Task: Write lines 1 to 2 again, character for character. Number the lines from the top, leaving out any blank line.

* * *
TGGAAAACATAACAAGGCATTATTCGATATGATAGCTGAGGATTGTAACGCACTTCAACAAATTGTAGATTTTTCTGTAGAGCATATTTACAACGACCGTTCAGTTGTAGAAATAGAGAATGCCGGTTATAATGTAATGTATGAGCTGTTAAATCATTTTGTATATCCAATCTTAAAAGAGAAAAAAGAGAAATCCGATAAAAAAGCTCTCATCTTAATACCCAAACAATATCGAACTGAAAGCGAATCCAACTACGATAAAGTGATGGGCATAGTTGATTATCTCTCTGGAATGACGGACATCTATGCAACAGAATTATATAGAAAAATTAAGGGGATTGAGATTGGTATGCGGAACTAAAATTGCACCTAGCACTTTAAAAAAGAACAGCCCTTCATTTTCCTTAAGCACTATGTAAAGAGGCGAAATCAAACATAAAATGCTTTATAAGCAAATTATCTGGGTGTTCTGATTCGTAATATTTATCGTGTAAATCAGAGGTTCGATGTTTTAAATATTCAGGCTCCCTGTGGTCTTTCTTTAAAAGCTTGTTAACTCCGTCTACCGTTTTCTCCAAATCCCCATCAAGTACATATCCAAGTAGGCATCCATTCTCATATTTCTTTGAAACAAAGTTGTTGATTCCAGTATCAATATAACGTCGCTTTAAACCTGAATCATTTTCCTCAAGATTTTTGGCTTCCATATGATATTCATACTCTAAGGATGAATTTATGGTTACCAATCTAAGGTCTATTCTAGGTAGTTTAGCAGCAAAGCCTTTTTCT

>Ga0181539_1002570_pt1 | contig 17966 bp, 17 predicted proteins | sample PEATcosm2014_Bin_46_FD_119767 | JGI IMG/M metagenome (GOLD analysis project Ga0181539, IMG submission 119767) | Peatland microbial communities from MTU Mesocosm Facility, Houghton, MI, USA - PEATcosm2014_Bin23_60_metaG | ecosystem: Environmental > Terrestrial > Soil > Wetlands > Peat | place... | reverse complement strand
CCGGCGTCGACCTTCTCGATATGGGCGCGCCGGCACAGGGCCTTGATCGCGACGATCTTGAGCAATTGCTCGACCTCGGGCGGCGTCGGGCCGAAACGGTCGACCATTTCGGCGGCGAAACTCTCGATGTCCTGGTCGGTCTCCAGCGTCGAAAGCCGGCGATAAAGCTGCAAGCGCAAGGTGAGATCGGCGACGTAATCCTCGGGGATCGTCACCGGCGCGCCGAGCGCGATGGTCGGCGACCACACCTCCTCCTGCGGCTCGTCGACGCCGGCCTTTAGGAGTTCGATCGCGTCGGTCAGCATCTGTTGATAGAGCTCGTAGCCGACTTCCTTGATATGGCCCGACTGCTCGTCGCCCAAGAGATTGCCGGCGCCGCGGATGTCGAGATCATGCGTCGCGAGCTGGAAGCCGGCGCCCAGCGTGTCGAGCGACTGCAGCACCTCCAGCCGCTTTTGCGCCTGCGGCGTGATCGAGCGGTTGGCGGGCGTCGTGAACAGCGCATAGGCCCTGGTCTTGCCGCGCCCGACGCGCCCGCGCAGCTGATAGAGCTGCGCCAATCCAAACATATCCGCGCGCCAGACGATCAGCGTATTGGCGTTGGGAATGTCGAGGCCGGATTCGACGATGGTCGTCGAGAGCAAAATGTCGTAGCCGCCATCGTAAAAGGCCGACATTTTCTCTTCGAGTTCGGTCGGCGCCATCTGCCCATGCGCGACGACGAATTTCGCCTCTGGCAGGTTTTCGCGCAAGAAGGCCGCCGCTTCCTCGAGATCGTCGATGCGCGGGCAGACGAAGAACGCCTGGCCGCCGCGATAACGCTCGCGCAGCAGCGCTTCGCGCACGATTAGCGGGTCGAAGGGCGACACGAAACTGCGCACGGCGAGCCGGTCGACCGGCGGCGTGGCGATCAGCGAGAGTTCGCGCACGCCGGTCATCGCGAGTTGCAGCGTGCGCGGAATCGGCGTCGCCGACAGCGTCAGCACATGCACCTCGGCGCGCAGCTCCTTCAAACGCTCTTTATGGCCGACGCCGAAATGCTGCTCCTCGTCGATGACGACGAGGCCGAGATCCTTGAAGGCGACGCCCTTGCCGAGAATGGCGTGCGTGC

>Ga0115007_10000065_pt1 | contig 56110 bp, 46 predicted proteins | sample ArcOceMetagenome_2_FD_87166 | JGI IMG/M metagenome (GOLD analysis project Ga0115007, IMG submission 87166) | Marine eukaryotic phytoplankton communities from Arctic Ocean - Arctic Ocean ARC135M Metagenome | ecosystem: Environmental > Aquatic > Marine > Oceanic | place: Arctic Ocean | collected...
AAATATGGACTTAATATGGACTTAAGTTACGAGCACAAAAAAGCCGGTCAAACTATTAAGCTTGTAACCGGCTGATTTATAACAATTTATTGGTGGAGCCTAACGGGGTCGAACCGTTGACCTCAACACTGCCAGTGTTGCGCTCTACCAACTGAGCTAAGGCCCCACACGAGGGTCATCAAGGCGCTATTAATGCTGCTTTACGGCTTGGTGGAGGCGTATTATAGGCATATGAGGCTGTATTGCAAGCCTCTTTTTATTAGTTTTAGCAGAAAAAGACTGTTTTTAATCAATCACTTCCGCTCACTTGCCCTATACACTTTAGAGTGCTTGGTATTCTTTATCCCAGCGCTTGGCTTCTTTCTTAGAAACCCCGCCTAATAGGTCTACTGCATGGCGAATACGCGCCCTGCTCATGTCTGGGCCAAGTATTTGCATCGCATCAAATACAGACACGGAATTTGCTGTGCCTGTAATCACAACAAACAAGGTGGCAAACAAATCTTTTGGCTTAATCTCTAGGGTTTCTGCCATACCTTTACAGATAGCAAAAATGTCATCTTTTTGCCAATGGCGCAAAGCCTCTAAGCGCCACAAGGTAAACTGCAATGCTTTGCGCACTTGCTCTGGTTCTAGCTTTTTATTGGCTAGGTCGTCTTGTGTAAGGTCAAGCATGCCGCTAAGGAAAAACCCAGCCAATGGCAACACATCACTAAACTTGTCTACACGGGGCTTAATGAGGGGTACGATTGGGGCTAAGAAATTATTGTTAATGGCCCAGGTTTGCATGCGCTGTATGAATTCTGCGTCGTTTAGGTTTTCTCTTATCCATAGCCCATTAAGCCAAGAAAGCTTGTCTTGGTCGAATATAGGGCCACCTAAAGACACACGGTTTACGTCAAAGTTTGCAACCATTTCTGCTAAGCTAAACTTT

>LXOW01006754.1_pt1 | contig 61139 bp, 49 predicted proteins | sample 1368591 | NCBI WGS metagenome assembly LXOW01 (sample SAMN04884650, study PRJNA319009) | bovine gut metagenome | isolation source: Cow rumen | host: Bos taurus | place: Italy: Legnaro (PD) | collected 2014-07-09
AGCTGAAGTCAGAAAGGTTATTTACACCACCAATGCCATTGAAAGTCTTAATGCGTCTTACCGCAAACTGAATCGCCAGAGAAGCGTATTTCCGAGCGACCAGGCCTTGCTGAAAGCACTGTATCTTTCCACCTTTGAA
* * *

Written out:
TGGAAAACATAACAAGGCATTATTCGATATGATAGCTGAGGATTGTAACGCACTTCAACAAATTGTAGATTTTTCTGTAGAGCATATTTACAACGACCGTTCAGTTGTAGAAATAGAGAATGCCGGTTATAATGTAATGTATGAGCTGTTAAATCATTTTGTATATCCAATCTTAAAAGAGAAAAAAGAGAAATCCGATAAAAAAGCTCTCATCTTAATACCCAAACAATATCGAACTGAAAGCGAATCCAACTACGATAAAGTGATGGGCATAGTTGATTATCTCTCTGGAATGACGGACATCTATGCAACAGAATTATATAGAAAAATTAAGGGGATTGAGATTGGTATGCGGAACTAAAATTGCACCTAGCACTTTAAAAAAGAACAGCCCTTCATTTTCCTTAAGCACTATGTAAAGAGGCGAAATCAAACATAAAATGCTTTATAAGCAAATTATCTGGGTGTTCTGATTCGTAATATTTATCGTGTAAATCAGAGGTTCGATGTTTTAAATATTCAGGCTCCCTGTGGTCTTTCTTTAAAAGCTTGTTAACTCCGTCTACCGTTTTCTCCAAATCCCCATCAAGTACATATCCAAGTAGGCATCCATTCTCATATTTCTTTGAAACAAAGTTGTTGATTCCAGTATCAATATAACGTCGCTTTAAACCTGAATCATTTTCCTCAAGATTTTTGGCTTCCATATGATATTCATACTCTAAGGATGAATTTATGGTTACCAATCTAAGGTCTATTCTAGGTAGTTTAGCAGCAAAGCCTTTTTCT

>Ga0181539_1002570_pt1 | contig 17966 bp, 17 predicted proteins | sample PEATcosm2014_Bin_46_FD_119767 | JGI IMG/M metagenome (GOLD analysis project Ga0181539, IMG submission 119767) | Peatland microbial communities from MTU Mesocosm Facility, Houghton, MI, USA - PEATcosm2014_Bin23_60_metaG | ecosystem: Environmental > Terrestrial > Soil > Wetlands > Peat | place... | reverse complement strand